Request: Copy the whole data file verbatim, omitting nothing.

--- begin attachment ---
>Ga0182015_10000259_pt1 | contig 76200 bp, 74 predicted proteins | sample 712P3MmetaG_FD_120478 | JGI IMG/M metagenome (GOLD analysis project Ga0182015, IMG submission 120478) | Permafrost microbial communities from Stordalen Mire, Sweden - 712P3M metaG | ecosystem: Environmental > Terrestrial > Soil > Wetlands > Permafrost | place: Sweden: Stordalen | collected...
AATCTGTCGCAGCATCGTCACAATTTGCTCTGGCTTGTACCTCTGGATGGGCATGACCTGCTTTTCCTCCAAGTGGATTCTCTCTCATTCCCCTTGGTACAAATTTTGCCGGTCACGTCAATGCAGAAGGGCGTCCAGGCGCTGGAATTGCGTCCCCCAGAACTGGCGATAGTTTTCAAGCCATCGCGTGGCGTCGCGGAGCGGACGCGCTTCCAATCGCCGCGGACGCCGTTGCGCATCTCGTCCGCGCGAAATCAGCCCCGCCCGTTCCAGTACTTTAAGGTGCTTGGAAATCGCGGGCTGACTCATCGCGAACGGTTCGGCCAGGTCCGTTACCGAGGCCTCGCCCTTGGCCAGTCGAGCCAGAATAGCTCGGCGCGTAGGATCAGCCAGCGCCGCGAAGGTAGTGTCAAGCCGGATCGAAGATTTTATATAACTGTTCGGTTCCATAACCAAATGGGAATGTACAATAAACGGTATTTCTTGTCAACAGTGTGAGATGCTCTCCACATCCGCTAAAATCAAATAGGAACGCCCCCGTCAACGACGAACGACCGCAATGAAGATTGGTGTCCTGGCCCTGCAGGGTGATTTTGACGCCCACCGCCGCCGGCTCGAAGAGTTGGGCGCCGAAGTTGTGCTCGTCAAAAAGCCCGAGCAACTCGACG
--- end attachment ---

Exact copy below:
>Ga0182015_10000259_pt1 | contig 76200 bp, 74 predicted proteins | sample 712P3MmetaG_FD_120478 | JGI IMG/M metagenome (GOLD analysis project Ga0182015, IMG submission 120478) | Permafrost microbial communities from Stordalen Mire, Sweden - 712P3M metaG | ecosystem: Environmental > Terrestrial > Soil > Wetlands > Permafrost | place: Sweden: Stordalen | collected...
AATCTGTCGCAGCATCGTCACAATTTGCTCTGGCTTGTACCTCTGGATGGGCATGACCTGCTTTTCCTCCAAGTGGATTCTCTCTCATTCCCCTTGGTACAAATTTTGCCGGTCACGTCAATGCAGAAGGGCGTCCAGGCGCTGGAATTGCGTCCCCCAGAACTGGCGATAGTTTTCAAGCCATCGCGTGGCGTCGCGGAGCGGACGCGCTTCCAATCGCCGCGGACGCCGTTGCGCATCTCGTCCGCGCGAAATCAGCCCCGCCCGTTCCAGTACTTTAAGGTGCTTGGAAATCGCGGGCTGACTCATCGCGAACGGTTCGGCCAGGTCCGTTACCGAGGCCTCGCCCTTGGCCAGTCGAGCCAGAATAGCTCGGCGCGTAGGATCAGCCAGCGCCGCGAAGGTAGTGTCAAGCCGGATCGAAGATTTTATATAACTGTTCGGTTCCATAACCAAATGGGAATGTACAATAAACGGTATTTCTTGTCAACAGTGTGAGATGCTCTCCACATCCGCTAAAATCAAATAGGAACGCCCCCGTCAACGACGAACGACCGCAATGAAGATTGGTGTCCTGGCCCTGCAGGGTGATTTTGACGCCCACCGCCGCCGGCTCGAAGAGTTGGGCGCCGAAGTTGTGCTCGTCAAAAAGCCCGAGCAACTCGACG